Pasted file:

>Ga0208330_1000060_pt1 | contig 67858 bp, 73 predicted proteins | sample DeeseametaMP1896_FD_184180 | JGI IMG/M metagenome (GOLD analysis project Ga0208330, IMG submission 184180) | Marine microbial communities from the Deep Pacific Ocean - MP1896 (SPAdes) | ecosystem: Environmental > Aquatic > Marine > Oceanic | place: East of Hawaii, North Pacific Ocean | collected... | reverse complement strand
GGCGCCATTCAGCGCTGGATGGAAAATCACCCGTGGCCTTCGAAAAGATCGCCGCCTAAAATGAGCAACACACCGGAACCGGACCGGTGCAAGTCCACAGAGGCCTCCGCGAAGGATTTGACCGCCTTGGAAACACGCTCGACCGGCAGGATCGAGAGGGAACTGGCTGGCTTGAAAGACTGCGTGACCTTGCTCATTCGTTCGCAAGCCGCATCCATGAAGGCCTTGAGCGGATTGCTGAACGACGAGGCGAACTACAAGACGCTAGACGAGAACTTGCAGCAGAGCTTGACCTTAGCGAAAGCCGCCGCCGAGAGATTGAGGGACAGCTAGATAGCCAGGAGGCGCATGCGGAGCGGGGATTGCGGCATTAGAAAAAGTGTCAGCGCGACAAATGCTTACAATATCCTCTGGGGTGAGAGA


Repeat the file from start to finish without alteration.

>Ga0208330_1000060_pt1 | contig 67858 bp, 73 predicted proteins | sample DeeseametaMP1896_FD_184180 | JGI IMG/M metagenome (GOLD analysis project Ga0208330, IMG submission 184180) | Marine microbial communities from the Deep Pacific Ocean - MP1896 (SPAdes) | ecosystem: Environmental > Aquatic > Marine > Oceanic | place: East of Hawaii, North Pacific Ocean | collected... | reverse complement strand
GGCGCCATTCAGCGCTGGATGGAAAATCACCCGTGGCCTTCGAAAAGATCGCCGCCTAAAATGAGCAACACACCGGAACCGGACCGGTGCAAGTCCACAGAGGCCTCCGCGAAGGATTTGACCGCCTTGGAAACACGCTCGACCGGCAGGATCGAGAGGGAACTGGCTGGCTTGAAAGACTGCGTGACCTTGCTCATTCGTTCGCAAGCCGCATCCATGAAGGCCTTGAGCGGATTGCTGAACGACGAGGCGAACTACAAGACGCTAGACGAGAACTTGCAGCAGAGCTTGACCTTAGCGAAAGCCGCCGCCGAGAGATTGAGGGACAGCTAGATAGCCAGGAGGCGCATGCGGAGCGGGGATTGCGGCATTAGAAAAAGTGTCAGCGCGACAAATGCTTACAATATCCTCTGGGGTGAGAGA